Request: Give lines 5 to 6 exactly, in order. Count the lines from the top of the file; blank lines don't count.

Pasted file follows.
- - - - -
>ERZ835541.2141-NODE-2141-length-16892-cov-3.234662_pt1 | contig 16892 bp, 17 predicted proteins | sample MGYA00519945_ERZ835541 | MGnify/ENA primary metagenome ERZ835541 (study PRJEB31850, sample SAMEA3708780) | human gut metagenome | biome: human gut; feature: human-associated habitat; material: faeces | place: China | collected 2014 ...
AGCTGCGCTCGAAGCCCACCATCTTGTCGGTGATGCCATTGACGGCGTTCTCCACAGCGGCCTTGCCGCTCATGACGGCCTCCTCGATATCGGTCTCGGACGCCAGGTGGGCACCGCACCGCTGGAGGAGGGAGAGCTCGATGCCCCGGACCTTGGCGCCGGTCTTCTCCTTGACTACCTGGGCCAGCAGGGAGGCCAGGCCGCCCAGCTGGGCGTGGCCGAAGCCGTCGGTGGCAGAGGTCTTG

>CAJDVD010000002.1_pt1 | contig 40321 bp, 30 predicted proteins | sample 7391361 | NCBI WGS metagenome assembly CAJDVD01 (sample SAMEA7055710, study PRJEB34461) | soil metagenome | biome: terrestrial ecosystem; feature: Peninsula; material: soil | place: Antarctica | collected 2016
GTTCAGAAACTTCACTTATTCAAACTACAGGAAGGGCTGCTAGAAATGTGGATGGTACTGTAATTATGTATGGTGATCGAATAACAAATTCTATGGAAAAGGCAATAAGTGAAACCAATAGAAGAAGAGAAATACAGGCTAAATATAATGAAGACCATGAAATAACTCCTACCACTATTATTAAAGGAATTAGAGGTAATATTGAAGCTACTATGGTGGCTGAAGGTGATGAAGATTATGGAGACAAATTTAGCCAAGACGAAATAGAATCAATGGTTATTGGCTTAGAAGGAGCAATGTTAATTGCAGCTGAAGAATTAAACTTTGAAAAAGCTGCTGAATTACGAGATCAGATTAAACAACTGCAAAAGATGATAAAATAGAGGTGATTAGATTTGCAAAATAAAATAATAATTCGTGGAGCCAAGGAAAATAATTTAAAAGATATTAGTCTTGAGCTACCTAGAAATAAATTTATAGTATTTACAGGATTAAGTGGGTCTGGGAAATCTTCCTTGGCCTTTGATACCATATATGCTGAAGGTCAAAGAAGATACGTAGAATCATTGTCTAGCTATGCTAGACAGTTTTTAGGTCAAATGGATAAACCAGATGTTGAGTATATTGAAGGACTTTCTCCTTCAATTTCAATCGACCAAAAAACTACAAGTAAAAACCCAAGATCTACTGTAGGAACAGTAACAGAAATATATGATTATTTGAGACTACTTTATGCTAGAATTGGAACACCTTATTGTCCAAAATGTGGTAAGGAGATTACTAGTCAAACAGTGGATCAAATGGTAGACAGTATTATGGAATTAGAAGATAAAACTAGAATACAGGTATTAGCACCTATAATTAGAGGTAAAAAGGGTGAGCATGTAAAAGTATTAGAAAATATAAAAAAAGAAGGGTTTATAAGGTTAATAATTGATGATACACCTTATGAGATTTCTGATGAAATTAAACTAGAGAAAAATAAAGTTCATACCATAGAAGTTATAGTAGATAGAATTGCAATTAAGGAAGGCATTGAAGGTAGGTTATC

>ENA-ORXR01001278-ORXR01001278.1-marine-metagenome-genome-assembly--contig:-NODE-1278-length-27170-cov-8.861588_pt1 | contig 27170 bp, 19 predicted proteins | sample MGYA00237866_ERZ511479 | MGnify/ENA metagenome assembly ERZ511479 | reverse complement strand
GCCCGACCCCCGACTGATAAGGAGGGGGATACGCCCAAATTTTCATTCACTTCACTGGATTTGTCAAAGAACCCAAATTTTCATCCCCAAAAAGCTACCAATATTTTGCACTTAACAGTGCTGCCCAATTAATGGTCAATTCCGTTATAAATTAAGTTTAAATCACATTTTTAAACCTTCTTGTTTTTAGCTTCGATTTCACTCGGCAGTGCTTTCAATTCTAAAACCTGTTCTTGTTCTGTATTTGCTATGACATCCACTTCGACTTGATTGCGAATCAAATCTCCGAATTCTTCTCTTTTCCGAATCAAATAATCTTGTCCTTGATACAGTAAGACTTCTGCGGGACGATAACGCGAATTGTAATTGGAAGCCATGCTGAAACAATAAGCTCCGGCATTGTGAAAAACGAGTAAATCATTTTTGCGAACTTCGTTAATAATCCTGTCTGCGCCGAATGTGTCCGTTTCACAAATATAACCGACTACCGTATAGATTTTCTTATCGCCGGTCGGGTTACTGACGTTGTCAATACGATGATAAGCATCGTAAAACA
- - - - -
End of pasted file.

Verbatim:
>ENA-ORXR01001278-ORXR01001278.1-marine-metagenome-genome-assembly--contig:-NODE-1278-length-27170-cov-8.861588_pt1 | contig 27170 bp, 19 predicted proteins | sample MGYA00237866_ERZ511479 | MGnify/ENA metagenome assembly ERZ511479 | reverse complement strand
GCCCGACCCCCGACTGATAAGGAGGGGGATACGCCCAAATTTTCATTCACTTCACTGGATTTGTCAAAGAACCCAAATTTTCATCCCCAAAAAGCTACCAATATTTTGCACTTAACAGTGCTGCCCAATTAATGGTCAATTCCGTTATAAATTAAGTTTAAATCACATTTTTAAACCTTCTTGTTTTTAGCTTCGATTTCACTCGGCAGTGCTTTCAATTCTAAAACCTGTTCTTGTTCTGTATTTGCTATGACATCCACTTCGACTTGATTGCGAATCAAATCTCCGAATTCTTCTCTTTTCCGAATCAAATAATCTTGTCCTTGATACAGTAAGACTTCTGCGGGACGATAACGCGAATTGTAATTGGAAGCCATGCTGAAACAATAAGCTCCGGCATTGTGAAAAACGAGTAAATCATTTTTGCGAACTTCGTTAATAATCCTGTCTGCGCCGAATGTGTCCGTTTCACAAATATAACCGACTACCGTATAGATTTTCTTATCGCCGGTCGGGTTACTGACGTTGTCAATACGATGATAAGCATCGTAAAACA